The Almeida stages an annual season of contemporary opera but, in its 24-year history as a producing theatre, it has not staged a musical - until now. The arrival of Brighton Rock is therefore a welcome foray into a terrain that the Almeida’s main studio rival, the Donmar Warehouse, has long embraced. Disappointingly, however, this is a musical that looks backwards on almost every score – but most especially with its score.
In fact, it turns out that the idea to adapt this 1938 Graham Greene novel as a musical has been kicking around for some 40 years in the head of composer John Barry, who was first given his blessing by the author to do so in the early 1960s. According to a programme note, it’s been Barry’s ambition to write it ever since.
Now that he has, he’s reunited with lyricist Don Black, 30 years on from when they collaborated on Billy, the stage version of another celebrated novel, Keith Waterhouse and Willis Hall’s Billy Liar. The Brighton Rock book is by Giles Havergal, whose stage adaptation of another Greene novel, Travels with My Aunt, was first seen at Glasgow Citizens’ in 1989 and subsequently won an Olivier when producer Bill Kenwright (who’s also behind the new project) brought it to the West End.
But the key to this Almeida staging seems to go back even further: Michael Attenborough, artistic director of the theatre and now directing a musical for the first time in his career, is the son of actor Richard who starred in the lead role of a stage version of the novel at the Garrick Theatre in 1942, and then even more famously in a subsequent 1947 film version. So its principal creators are all, to a greater or lesser extent, looking back to earlier successes in a series of sentimental attachments.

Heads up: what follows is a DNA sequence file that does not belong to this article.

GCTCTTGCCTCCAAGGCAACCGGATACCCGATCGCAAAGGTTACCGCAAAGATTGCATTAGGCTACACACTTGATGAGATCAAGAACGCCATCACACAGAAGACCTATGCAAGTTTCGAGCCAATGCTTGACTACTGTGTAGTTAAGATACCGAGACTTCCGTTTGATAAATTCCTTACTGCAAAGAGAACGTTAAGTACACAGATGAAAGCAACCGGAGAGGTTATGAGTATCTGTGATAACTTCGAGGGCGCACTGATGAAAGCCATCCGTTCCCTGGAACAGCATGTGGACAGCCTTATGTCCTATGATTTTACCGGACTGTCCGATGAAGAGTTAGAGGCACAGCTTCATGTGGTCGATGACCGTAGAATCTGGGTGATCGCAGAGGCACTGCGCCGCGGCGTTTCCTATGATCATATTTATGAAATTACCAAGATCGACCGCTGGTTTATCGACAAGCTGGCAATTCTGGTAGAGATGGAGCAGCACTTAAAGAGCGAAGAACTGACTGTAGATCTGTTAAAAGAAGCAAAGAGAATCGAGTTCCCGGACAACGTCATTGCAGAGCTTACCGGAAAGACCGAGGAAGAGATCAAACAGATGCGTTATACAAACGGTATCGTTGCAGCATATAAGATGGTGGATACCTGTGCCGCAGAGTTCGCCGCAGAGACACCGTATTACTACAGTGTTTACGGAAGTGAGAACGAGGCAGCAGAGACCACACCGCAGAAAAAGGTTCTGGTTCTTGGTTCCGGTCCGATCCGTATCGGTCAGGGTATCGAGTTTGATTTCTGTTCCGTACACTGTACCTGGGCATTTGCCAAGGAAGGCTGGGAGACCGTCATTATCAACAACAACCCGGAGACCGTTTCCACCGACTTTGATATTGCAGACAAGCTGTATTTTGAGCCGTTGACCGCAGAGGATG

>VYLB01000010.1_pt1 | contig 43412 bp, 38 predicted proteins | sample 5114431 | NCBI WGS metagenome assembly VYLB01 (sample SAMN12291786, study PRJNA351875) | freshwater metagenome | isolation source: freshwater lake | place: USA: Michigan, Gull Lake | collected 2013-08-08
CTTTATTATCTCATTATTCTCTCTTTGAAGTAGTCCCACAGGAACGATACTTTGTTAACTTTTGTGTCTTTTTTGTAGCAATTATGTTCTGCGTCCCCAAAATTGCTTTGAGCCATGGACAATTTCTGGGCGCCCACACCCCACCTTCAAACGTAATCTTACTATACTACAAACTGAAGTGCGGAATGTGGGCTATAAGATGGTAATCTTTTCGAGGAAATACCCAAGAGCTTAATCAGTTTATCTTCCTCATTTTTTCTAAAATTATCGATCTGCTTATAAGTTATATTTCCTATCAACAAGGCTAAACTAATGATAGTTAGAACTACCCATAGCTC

None of which would matter, of course, if the show they spawned were fresh and original in its own right. But instead of being a dark and gritty fable of underworld life in 1930s Brighton - where 17-year-old bookies’ protection racketeer Pinkie Brown is locked in a deadly turf war with Mr Colleoni, who had Pinkie’s mentor Kite’s throat slit - the result is by turns earnest, jaunty and sentimental.
That’s mainly thanks to a score that pours out a constant supply of unvarying, unmemorable ballads and bright, pastiche music hall numbers, all of which are showstoppers only in the worst possible sense: unusually, this is a musical that’s actually best between the songs. Given that it’s songs that drive a musical, the atmosphere of smoky menace carefully conjured by Havergal’s book scenes and Lez Brotherston’s wonderfully evocative and versatile set is constantly being sabotaged.
Ditto the efforts of an 18-strong cast – unusually large at this address – led by the marvellously malevolent Michael Jibson in the Richard Attenborough role of Pinkie. There’s also solid support from Sophia Ragavelas, as his innocent 16-year-old girlfriend whom he marries in order to silence, and Harriet Thorpe as a woman determined to bring him to justice.
Sadly, justice hasn’t been served to Greene’s story or to the hard-working company that are putting it across by this indulgent, dully scored musical.
- Mark Shenton